They chose overtime as the qualitative metric for the “health maintenance” of the company. Donald wants to keep chaotic projects to a minimum and burnout at bay. An upward trend in the number of people working overtime signals that the studio may be taking on too much work:

“Our purpose as a company is for healthy business and healthy human beings. No human being who’s facing burnout is going to say that they’re healthy or is going to be healthy.”

This commitment to sustainable growth now informs every part of the company:

  • Specialization. Gone are the days when anyone could be a client. Bukwild now focuses exclusively on partnerships with innovative DTC brands.
  • Process. They now have specific processes for every kind of project and deliverable—ones that are just rigid enough.  
  • Tools.  The leaders now understand both the human side of business and how to move revenue through the business. They’re good at both.
  • Leadership. Leadership was once sporadic and reactive. Now, it’s consistent and intentional.
  • Growth. The growth model now in place ensures that leaders mind all the areas and territories, not just gross revenue.

And where is Bukwild now with PCMG? Donald explained the new tool he’s implementing with Blumer to eliminate friction in operations:

“We’ve been working on this thing they [Blumer] do called capacity bridge management, which is essentially balance resources with incoming sales. As you’re facing growth, one of the bigger issues is, ‘How do I make sure that we’ve got everything in place to open up the faucet of new business? Can our current resources handle it? At what point do we level up? When new business goes down, what do we do then?’ It’s been very helpful going through the coaching with them. These are the tools that we’re able to employ now.”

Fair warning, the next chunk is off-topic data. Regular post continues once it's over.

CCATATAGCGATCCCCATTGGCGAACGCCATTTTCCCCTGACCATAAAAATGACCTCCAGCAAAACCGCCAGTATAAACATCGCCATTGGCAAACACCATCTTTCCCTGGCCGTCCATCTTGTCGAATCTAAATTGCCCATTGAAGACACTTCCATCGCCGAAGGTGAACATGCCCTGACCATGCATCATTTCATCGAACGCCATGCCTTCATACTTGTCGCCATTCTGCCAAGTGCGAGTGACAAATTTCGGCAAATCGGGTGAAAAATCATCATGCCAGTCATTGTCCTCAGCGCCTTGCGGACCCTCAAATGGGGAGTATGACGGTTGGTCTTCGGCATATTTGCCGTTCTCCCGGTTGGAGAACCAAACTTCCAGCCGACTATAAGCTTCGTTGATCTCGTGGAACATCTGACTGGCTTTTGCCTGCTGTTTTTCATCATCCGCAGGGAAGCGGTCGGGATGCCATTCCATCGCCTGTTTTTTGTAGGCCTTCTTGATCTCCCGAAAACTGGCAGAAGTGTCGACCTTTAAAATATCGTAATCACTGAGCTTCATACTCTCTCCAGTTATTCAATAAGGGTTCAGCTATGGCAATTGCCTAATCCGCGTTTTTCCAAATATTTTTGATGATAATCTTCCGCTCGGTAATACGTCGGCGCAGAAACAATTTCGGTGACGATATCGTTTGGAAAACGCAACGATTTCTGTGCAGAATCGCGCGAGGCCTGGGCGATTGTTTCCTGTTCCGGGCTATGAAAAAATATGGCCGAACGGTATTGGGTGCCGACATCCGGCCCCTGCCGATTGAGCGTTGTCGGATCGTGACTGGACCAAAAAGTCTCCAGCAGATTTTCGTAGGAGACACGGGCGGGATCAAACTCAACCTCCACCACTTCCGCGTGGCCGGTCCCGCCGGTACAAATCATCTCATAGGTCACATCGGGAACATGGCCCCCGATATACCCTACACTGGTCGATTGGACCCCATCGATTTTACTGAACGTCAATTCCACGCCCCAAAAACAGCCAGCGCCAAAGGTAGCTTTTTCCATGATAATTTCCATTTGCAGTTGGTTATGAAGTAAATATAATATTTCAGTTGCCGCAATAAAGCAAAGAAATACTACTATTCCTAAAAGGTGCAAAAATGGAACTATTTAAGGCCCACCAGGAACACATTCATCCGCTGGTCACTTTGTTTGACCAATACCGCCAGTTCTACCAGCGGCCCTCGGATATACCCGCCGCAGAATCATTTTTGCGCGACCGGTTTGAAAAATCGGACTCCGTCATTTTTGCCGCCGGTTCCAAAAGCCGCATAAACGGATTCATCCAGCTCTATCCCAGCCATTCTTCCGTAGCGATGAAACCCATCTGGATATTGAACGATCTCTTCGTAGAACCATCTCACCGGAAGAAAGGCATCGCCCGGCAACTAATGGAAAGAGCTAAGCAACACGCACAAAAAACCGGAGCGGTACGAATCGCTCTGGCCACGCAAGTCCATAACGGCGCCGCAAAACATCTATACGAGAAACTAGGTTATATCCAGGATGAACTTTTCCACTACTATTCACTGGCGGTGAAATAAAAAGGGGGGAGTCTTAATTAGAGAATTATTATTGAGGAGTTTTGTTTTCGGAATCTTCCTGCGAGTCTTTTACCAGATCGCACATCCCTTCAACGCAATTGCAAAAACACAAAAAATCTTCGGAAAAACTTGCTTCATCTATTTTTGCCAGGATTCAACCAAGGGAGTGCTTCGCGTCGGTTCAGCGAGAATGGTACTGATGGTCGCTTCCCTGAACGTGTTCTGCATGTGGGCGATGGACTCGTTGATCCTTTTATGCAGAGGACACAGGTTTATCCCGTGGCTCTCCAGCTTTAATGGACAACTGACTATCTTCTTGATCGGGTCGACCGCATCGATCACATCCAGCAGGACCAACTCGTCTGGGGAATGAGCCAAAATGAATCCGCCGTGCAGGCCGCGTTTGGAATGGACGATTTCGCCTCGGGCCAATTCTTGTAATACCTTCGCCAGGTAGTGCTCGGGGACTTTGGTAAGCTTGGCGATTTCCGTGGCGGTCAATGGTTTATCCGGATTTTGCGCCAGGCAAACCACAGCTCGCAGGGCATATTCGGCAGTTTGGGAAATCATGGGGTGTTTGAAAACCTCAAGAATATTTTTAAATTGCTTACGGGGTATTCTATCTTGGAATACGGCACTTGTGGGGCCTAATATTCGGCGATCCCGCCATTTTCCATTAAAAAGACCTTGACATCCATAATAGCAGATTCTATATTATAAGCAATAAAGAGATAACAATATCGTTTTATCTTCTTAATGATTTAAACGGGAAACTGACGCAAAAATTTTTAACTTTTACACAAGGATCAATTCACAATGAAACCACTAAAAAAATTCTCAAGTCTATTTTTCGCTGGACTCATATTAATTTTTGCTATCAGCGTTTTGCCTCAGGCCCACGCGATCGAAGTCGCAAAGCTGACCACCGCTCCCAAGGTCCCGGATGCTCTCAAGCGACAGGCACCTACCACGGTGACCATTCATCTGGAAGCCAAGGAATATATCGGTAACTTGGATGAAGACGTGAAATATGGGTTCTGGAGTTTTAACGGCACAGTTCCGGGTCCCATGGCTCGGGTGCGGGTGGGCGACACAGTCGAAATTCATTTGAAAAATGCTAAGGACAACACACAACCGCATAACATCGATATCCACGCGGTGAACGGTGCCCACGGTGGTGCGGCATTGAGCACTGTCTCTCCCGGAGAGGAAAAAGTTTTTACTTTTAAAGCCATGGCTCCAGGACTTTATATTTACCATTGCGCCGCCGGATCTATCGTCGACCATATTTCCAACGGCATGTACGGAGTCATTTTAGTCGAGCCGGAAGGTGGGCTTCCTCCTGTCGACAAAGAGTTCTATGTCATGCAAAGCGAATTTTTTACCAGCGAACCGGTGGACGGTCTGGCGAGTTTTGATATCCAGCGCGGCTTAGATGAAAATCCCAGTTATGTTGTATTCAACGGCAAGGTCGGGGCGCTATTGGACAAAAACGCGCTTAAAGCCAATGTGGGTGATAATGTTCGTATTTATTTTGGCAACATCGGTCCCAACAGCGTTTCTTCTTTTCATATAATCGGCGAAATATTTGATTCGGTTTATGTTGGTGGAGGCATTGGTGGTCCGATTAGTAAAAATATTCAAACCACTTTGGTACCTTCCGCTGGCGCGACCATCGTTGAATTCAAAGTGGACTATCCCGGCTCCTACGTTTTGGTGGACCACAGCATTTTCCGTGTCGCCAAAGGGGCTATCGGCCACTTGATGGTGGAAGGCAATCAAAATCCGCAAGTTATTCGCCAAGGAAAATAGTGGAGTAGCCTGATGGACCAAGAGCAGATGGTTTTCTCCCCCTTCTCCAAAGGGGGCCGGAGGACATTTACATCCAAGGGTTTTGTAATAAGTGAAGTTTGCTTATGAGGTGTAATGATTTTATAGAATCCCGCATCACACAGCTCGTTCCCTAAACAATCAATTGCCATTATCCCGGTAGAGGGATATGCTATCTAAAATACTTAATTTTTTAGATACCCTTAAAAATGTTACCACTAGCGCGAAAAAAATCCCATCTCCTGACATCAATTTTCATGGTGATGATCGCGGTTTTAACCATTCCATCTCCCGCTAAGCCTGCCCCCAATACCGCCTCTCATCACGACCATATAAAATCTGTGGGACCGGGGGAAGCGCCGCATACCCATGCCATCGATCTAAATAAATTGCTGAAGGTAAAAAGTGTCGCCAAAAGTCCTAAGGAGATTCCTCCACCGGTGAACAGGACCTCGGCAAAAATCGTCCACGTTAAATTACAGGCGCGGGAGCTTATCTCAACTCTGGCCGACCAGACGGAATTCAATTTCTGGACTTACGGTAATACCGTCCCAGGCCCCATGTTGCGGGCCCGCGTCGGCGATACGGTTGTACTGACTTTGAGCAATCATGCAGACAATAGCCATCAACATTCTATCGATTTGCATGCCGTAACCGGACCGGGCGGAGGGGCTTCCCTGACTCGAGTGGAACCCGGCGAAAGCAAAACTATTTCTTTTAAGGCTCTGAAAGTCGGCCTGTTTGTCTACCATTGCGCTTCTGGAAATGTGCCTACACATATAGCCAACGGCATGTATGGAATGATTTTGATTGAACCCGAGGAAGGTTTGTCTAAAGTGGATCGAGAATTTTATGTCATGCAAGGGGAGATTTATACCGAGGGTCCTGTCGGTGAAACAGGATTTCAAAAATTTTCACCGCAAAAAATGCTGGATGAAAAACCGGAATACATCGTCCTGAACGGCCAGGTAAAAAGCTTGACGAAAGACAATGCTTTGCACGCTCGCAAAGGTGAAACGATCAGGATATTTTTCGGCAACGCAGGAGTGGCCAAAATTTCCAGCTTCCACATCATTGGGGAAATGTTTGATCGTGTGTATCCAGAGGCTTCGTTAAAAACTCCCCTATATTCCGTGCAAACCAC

He wholeheartedly recommends Blumer & Associates to other agencies:

“I would, of course, recommend them to pretty much anybody. I would share examples of the shared language and tools that we use to understand both the human side of the business and how to move revenue through the business. They’re good at both sides.”

Ryan described the timing of the partnership with Blumer as “providential.” He appreciated how Jason and Julie kept him anchored and gave him frameworks for managing his emotions and making decisions based on data, not fear. He admires them both as professionals and as people: 

“They’re good people. Julie is fantastic at being a boss, like a disciplinarian. And Jason is very intuitive, insightful. He’s got enough years behind him that he has the expertise and wisdom.”